Having gone back and reread CWB I think that is what he is suggesting in part.
I don't know what you mean by "caused this (in a correlation sense". I mean caused as in caused. Making inferences about causality is hard, and the assumptions necessary are different from those necessary to make inferences about correlations, but yes of course you can address questions of causality with statistics! There is tons of literature on this - read articles by Pearl, Rubin, etc.

EDIT: Note also that saying that you can't infer causality from observational data is much too simplistic a statement - the reality is much more complicated than that. In neither observational nor experimental data can you "prove" causal effects with absolute certainty. Experimental studies can allow you to make more confident causal claims, but in some cases observational data can allow for reasonably confident causal claims. Again, there is absolutely tons of literature on these issues - have a look on Google Scholar.
 

hlsmith

Omega Contributor
#26
Thanks CB, I felt like I was alone there. I have been studying in depth causality for the past 5 years. There are great leaders in the area to also mention Imai, winship, van der laan, Greenland, robins, Hernan, and many more. And it is as CB mentioned, there are more assumptions related to exchangeability (exogeneity), spillover, etc. You can also use instrumental variables (mendelian randomization, regression discontinuity) and structural marginal models, not too mention a slew of semi parametrics.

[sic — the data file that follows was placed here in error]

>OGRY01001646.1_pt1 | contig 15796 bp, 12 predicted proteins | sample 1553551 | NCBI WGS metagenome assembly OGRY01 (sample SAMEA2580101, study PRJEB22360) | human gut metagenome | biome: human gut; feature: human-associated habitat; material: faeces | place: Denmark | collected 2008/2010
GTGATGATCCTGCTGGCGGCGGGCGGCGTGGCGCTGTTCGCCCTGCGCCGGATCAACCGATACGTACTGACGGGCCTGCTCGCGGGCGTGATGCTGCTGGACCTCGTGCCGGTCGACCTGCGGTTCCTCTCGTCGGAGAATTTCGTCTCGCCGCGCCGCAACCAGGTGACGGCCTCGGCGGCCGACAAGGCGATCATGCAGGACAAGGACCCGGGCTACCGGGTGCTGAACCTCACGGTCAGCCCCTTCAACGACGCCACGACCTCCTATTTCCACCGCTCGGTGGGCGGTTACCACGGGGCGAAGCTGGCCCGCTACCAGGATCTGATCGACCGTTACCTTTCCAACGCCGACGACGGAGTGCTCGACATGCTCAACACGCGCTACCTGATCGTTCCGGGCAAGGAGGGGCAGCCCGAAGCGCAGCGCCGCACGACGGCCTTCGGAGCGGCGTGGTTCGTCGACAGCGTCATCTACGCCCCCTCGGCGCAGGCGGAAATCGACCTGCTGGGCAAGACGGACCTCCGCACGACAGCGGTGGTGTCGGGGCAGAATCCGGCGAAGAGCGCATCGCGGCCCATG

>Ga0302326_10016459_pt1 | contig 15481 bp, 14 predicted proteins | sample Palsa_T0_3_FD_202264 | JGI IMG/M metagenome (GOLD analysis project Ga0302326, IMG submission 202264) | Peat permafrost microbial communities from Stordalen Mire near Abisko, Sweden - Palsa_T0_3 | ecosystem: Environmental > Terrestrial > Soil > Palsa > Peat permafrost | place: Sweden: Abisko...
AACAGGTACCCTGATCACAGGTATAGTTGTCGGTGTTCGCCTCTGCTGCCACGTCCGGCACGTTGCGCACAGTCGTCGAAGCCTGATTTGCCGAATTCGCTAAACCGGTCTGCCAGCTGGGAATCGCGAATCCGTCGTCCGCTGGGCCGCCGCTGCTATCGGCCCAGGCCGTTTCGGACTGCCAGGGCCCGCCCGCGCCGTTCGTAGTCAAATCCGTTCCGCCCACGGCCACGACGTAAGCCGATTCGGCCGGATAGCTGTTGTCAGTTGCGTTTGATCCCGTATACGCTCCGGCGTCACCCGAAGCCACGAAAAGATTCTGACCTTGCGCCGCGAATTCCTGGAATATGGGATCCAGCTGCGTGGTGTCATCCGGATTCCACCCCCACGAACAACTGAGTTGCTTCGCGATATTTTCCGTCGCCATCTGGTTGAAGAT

noetsi

Fortran must die
#27
Everything I was taught at the university level including my design of experiment class argued you can not prove causality without experimental methods. Obviously some statisticians disagree with that, which is interesting in and of itself since my experience with reading on this topic showing broad agreement with what I said above. :p

A sign that there is disagreement with pretty much everything in methods I guess.
 

hlsmith

Omega Contributor
#28
To further chip away at the bedrock of your confidence in the field, I will reinvigorate the statement that all models are wrong!


-Dataset: a realization of a random variable with a probability distribution.


-Model: Assumed knowledge of the data-generating probability distribution.


What are the chances that your model was properly specified (e.g., parametric)? What if there are many covariates, what are the chances you can accurately get the underlying probability distribution right for such a multi-dimensional data generating process? Also, how do you know there is no systematic error or biases related to your knowledge depth related to model selection/options, as well as related to your conscious and subconscious human choices?


Well guess what, your model is always wrong.
 

CowboyBear

Super Moderator
#29
Everything I was taught at the university level including my design of experiment class argued you can not prove causality without experimental methods. Obviously some statisticians disagree with that, which is interesting in and of itself since my experience with reading on this topic showing broad agreement with what I said above. :p